Clinician's Digest


Clinician's Digest

By Garry Cooper

September/October 2010


From the time of Sigmund Freud, a core belief in the therapy profession has been that clinicians should be trained rigorously in a specific technique and orientation to keep treatment on track. But two recent studies conducted half a world apart suggest that, irrespective of their specific training, most therapists pay more attention to making and maintaining a connection with their clients, especially when treatment doesn't seem to be working.

A study led by Christian Moltu of Helse Forde, a governmentally-run Norwegian psychiatric clinic, reported in the May Psychotherapy Research, finds that, when the going gets rough, clinicians focus far more on repairing the therapeutic bond than on diagnosis and technique. Moltu's team asked 12 highly experienced therapists from different orientations to select one extraordinarily difficult therapy impasse they'd encountered, and then had in-depth discussions with them about what they'd felt during the impasse and how they'd dealt with it. Every therapist in the study—cognitive-behavioral, psychodynamic, psychoanalytic, and body-oriented—reported they felt negative feelings toward their clients during impasses. But rather than thinking diagnostically about them or relying on specific treatment interventions, they'd worked through these difficulties by striving to find their way back into a supportive, empathic connection with their clients.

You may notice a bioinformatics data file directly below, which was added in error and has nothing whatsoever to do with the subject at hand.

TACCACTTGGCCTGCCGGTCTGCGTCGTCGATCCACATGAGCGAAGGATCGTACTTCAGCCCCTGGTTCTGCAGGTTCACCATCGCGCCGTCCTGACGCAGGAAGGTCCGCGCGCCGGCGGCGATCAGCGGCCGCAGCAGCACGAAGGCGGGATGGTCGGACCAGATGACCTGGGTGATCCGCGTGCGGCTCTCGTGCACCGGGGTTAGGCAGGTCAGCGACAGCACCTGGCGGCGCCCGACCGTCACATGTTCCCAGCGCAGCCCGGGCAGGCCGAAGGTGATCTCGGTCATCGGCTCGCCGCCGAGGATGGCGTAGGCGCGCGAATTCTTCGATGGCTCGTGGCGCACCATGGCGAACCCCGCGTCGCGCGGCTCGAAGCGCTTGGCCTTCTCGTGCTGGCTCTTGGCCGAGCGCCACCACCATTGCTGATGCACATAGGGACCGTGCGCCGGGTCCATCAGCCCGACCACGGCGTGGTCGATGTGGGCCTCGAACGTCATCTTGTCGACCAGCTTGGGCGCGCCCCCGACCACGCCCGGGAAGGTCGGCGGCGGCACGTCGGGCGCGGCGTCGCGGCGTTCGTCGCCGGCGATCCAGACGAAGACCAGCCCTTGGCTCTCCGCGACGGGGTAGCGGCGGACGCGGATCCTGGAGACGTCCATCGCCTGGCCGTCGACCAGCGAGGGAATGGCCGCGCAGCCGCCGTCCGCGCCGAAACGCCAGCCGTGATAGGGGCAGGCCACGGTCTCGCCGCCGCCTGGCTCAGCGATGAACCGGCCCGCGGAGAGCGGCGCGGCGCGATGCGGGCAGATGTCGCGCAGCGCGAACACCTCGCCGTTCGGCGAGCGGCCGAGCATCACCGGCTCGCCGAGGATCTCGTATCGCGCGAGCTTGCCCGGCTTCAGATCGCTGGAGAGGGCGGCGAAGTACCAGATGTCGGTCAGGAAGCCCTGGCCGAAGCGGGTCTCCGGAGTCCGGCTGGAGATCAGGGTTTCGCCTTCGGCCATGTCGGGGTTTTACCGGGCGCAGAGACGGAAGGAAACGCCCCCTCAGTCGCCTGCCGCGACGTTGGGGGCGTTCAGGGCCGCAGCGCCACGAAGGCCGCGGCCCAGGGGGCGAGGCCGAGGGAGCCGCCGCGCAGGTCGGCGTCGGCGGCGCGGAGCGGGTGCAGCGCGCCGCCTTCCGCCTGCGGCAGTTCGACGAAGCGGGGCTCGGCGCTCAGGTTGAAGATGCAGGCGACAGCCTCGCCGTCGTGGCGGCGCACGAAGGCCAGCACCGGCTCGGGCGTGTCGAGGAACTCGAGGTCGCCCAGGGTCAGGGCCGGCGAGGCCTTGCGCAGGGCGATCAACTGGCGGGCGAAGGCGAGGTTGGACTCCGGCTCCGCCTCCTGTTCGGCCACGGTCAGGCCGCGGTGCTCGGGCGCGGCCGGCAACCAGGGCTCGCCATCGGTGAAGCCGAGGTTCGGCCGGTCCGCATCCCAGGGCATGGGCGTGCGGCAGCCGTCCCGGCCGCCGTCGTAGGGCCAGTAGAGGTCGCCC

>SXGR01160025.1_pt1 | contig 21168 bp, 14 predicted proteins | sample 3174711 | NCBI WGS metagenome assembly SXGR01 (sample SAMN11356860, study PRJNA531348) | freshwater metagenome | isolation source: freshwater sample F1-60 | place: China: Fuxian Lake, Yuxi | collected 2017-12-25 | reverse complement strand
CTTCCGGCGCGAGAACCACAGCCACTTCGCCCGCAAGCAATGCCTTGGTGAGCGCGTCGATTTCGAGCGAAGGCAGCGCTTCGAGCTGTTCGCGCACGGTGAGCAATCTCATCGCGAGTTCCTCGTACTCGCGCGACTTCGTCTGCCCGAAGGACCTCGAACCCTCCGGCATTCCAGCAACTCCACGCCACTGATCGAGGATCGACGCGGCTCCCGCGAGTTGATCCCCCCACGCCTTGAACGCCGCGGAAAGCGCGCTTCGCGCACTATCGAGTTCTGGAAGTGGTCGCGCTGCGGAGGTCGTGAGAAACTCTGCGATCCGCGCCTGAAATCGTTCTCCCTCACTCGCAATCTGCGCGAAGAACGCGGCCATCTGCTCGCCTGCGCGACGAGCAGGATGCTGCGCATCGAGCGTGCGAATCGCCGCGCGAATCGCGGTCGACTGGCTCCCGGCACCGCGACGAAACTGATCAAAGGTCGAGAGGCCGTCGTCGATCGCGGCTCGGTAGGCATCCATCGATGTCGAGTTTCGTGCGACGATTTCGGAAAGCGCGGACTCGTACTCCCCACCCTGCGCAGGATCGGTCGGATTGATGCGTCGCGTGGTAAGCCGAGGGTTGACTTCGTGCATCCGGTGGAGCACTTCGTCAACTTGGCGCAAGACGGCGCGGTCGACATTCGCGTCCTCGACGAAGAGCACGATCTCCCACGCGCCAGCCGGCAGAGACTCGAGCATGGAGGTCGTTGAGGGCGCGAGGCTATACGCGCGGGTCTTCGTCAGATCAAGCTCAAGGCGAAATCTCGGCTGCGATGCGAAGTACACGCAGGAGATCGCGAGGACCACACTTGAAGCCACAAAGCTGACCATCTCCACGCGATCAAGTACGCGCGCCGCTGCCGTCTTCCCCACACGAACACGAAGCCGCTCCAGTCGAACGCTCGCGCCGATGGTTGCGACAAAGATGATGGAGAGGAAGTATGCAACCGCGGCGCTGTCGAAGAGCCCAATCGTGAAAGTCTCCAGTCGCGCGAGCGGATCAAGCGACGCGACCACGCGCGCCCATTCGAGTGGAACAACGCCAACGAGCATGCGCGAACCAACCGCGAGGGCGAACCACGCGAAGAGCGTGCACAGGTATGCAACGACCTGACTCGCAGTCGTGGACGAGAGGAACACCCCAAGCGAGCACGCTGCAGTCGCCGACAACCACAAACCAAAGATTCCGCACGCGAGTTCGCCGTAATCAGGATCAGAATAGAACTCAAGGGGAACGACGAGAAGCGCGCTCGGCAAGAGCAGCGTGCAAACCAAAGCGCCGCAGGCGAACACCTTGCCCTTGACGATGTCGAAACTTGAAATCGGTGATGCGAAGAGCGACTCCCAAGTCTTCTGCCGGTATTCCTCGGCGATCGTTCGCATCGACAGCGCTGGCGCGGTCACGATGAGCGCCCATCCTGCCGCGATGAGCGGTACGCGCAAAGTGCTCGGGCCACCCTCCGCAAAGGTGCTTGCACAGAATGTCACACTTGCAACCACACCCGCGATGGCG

"If you have only technique to fall back on," a psychoanalytic…

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